A golden ticket to Nestlé’s Broadford factory

Production of Nestlé’s popular Allen’s lollies has moved to regional Victoria proving Australia’s ongoing nostalgia for these sweet treats.

'Indulging in lollies every day takes the fun out of them, we want to keep them as a special treat,' Nestlé Factory Manager, Emily Bradbury says.

Emily is a star in her children’s eyes and is quick to add that they have a great relationship with their dentist who keeps their consumption in check.

'Our eldest is very interested in the samples I bring home, but she knows not to eat the whole bag as it will make the experience less special.'

Emily leads the factory team at the Broadford site in Central Victoria – home to Nestlé Allen’s lollies including the popular Minties and Snakes Alive. Production moved from the New Zealand factory in 2021 to allow larger amounts of lollies to be produced and for advanced technology to wrap the sweet treats at high speeds. The move from New Zealand increased lolly production to more than 20,000 tonnes at Broadford.Nestlé Factory Manager, Emily Bradbury smiles to camera wearing orange hi vis and ear muffs with a conveyer belt of Allen's snakes alives lollies behind her

The $12 million expansion is supported by the Victorian Government’s Regional Jobs Fund and will create new jobs and long-term security for Nestlé staff - Mitchell Shires’ largest private employer.

Nestlé’s Allen’s factory was once located in the heart of Melbourne, close to trade routes. As the city grew, the lollies factory was pushed out to regional Victoria.

Nestlé started in 1866 and found fame in producing baby food with the Anglo-Swiss Condensed Milk Company. With the company stretching like a jelly snake around the world throughout the years, Nestlé also brought the well-known Kit Kat, Milo and Maggi 2 Minute noodles to the homes of many, along with other high profile pantry items. It is this long history of manufacturing that has made Victoria the leading manufacturing state in Australia.

Working at Nestlé for 15 years in 6 different factories, Emily jumped at the opportunity to return to her hometown in Broadford to use her knowledge and help produce quality product in a safe environment.

'My mum’s still in Broadford – it’s a really genuine Aussie town and so lovely,' Emily says.

The town is filled with factory workers and the family connections are strong. So strong that the Nestlé site has opened up a staff shop for the local community to purchase products at a discounted price while keeping connected. It was an idea born during the pandemic when locals were hesitant to visit supermarkets.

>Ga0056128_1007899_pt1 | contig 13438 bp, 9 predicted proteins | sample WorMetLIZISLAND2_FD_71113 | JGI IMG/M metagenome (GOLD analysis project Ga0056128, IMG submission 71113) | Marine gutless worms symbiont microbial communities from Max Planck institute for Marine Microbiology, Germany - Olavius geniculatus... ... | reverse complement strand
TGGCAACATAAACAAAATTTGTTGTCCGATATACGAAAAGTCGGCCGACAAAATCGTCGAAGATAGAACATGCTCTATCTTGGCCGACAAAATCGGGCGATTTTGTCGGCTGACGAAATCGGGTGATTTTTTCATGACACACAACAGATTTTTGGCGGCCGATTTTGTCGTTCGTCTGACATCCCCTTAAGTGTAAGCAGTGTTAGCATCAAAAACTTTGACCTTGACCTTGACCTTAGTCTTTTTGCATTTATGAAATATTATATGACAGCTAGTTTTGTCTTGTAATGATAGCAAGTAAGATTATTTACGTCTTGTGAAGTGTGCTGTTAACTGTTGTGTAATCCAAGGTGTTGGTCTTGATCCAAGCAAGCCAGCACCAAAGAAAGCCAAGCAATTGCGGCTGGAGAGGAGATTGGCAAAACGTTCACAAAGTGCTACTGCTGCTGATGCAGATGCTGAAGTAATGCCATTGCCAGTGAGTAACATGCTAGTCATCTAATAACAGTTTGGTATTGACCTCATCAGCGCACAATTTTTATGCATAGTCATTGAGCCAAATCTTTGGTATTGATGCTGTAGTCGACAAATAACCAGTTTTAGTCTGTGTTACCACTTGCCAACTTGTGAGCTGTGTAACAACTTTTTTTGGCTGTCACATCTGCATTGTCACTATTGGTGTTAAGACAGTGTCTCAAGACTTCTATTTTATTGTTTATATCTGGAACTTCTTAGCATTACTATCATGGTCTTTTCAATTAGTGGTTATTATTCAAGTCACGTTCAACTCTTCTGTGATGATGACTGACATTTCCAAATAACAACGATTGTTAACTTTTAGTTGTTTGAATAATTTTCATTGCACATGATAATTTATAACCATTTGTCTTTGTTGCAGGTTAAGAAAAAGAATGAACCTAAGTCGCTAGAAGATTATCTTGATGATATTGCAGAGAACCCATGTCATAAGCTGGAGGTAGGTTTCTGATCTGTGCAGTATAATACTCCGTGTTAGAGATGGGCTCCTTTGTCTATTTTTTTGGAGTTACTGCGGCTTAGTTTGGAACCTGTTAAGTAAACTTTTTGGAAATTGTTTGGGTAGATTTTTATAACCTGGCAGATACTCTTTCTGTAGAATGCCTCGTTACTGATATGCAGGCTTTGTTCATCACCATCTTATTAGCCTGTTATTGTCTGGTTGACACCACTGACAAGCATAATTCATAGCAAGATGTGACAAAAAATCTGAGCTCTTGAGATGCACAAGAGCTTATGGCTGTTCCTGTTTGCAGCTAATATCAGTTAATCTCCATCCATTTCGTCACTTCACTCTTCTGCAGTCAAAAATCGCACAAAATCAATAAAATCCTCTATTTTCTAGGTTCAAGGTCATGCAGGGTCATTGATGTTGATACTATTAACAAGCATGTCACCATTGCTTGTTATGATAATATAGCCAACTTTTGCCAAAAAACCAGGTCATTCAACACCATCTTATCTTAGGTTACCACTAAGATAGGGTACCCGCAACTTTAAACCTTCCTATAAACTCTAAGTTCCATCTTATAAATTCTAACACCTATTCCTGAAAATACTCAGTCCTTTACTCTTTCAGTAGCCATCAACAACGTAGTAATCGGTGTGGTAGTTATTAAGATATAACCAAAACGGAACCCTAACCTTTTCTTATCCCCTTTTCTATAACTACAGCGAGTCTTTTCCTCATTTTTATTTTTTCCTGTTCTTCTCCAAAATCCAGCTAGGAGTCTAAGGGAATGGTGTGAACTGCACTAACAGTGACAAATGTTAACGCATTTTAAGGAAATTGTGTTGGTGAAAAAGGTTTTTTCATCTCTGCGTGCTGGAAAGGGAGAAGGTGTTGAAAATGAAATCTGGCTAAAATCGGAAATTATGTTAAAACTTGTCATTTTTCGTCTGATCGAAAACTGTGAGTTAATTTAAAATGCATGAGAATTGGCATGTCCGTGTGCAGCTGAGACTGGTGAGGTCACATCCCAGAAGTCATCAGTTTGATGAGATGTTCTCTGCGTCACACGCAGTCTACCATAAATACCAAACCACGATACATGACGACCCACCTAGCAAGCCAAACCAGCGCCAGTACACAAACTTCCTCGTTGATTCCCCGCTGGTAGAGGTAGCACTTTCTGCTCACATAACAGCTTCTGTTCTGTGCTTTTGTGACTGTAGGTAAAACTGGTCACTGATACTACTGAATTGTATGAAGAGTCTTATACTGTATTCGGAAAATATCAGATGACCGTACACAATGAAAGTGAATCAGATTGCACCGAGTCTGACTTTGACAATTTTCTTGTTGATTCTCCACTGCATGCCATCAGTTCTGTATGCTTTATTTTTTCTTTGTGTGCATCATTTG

Australia has a long history with lollies and was another reason production moved from New Zealand to Victoria.

'There’s a bit of nostalgia with lollies in Australia,' Emily notes.

'Australians love a bit of fun, whether that’s putting a set of chewy teeth in your mouth and pretending you’re a vampire or just being surrounded by so much colour and that fruity smell.'

Emily focuses on improving products to create more of what consumers want and is proud to see the factory growing each year.

One way the food company is improving its products is by reducing the environmental impact of its packaging. The change means that people can put the wrapper into recycling after ripping it open for a sugar hit.

Emily says that 'people love our products and want more, and even better if they can enjoy it sustainably.'

As a child, Emily saw lollies as a party food only and something she didn’t have access to all the time. She says lollies are a celebration food and a sharing treat that brings people together.

'Whether you’re a kid or adult, lollies bring joy and a smile to your face,' she says.

'The texture in our lollies is also quite unique – I have memories of seeing how long I could pull a jelly snake.'

The childhood connection to lollies conjures up images of a lolly shop with brown paper bags filled to the brim with colourful treats gripped tightly by young hands. While only a few of these speciality stores remain in regional Victoria, Nestlé’s Allen’s Party Mix has filled this gap. The colourful lolly mix is accessible to a lot more Victorians and within minutes of their home.

'We’re about convenience and being able to buy what you need in one place.'

For more information on the fund supporting the new jobs and long-term security for Nestlé staff, visit: Regional Jobs Fund.